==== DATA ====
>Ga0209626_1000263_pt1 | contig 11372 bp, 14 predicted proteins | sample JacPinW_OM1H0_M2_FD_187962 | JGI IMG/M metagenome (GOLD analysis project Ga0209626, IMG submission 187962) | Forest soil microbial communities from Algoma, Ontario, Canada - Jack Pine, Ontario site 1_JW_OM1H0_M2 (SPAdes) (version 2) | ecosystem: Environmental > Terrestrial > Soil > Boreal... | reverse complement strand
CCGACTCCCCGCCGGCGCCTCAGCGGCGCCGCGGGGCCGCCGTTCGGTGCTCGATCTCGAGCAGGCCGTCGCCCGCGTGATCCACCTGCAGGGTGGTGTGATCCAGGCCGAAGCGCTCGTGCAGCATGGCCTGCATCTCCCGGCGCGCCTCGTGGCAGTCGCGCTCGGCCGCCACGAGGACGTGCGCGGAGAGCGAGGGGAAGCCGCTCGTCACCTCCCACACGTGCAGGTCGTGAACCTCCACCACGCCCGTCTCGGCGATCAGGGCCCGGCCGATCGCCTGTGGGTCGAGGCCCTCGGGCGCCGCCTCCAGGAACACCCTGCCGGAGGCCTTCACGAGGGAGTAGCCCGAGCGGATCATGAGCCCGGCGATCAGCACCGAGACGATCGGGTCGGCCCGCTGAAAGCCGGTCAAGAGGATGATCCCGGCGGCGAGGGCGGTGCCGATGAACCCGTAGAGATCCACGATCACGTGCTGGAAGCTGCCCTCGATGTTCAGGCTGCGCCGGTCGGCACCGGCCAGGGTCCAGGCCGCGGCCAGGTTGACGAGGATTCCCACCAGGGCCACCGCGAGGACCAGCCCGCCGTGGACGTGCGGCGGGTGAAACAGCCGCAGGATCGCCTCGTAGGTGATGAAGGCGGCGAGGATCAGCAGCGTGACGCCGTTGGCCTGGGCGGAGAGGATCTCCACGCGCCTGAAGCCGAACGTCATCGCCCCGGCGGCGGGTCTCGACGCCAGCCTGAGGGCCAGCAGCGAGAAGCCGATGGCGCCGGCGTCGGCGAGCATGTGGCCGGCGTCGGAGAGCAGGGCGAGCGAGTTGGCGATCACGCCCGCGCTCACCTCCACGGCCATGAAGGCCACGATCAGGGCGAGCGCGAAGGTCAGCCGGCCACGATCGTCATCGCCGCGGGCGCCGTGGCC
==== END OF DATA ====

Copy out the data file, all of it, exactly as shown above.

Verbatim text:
>Ga0209626_1000263_pt1 | contig 11372 bp, 14 predicted proteins | sample JacPinW_OM1H0_M2_FD_187962 | JGI IMG/M metagenome (GOLD analysis project Ga0209626, IMG submission 187962) | Forest soil microbial communities from Algoma, Ontario, Canada - Jack Pine, Ontario site 1_JW_OM1H0_M2 (SPAdes) (version 2) | ecosystem: Environmental > Terrestrial > Soil > Boreal... | reverse complement strand
CCGACTCCCCGCCGGCGCCTCAGCGGCGCCGCGGGGCCGCCGTTCGGTGCTCGATCTCGAGCAGGCCGTCGCCCGCGTGATCCACCTGCAGGGTGGTGTGATCCAGGCCGAAGCGCTCGTGCAGCATGGCCTGCATCTCCCGGCGCGCCTCGTGGCAGTCGCGCTCGGCCGCCACGAGGACGTGCGCGGAGAGCGAGGGGAAGCCGCTCGTCACCTCCCACACGTGCAGGTCGTGAACCTCCACCACGCCCGTCTCGGCGATCAGGGCCCGGCCGATCGCCTGTGGGTCGAGGCCCTCGGGCGCCGCCTCCAGGAACACCCTGCCGGAGGCCTTCACGAGGGAGTAGCCCGAGCGGATCATGAGCCCGGCGATCAGCACCGAGACGATCGGGTCGGCCCGCTGAAAGCCGGTCAAGAGGATGATCCCGGCGGCGAGGGCGGTGCCGATGAACCCGTAGAGATCCACGATCACGTGCTGGAAGCTGCCCTCGATGTTCAGGCTGCGCCGGTCGGCACCGGCCAGGGTCCAGGCCGCGGCCAGGTTGACGAGGATTCCCACCAGGGCCACCGCGAGGACCAGCCCGCCGTGGACGTGCGGCGGGTGAAACAGCCGCAGGATCGCCTCGTAGGTGATGAAGGCGGCGAGGATCAGCAGCGTGACGCCGTTGGCCTGGGCGGAGAGGATCTCCACGCGCCTGAAGCCGAACGTCATCGCCCCGGCGGCGGGTCTCGACGCCAGCCTGAGGGCCAGCAGCGAGAAGCCGATGGCGCCGGCGTCGGCGAGCATGTGGCCGGCGTCGGAGAGCAGGGCGAGCGAGTTGGCGATCACGCCCGCGCTCACCTCCACGGCCATGAAGGCCACGATCAGGGCGAGCGCGAAGGTCAGCCGGCCACGATCGTCATCGCCGCGGGCGCCGTGGCC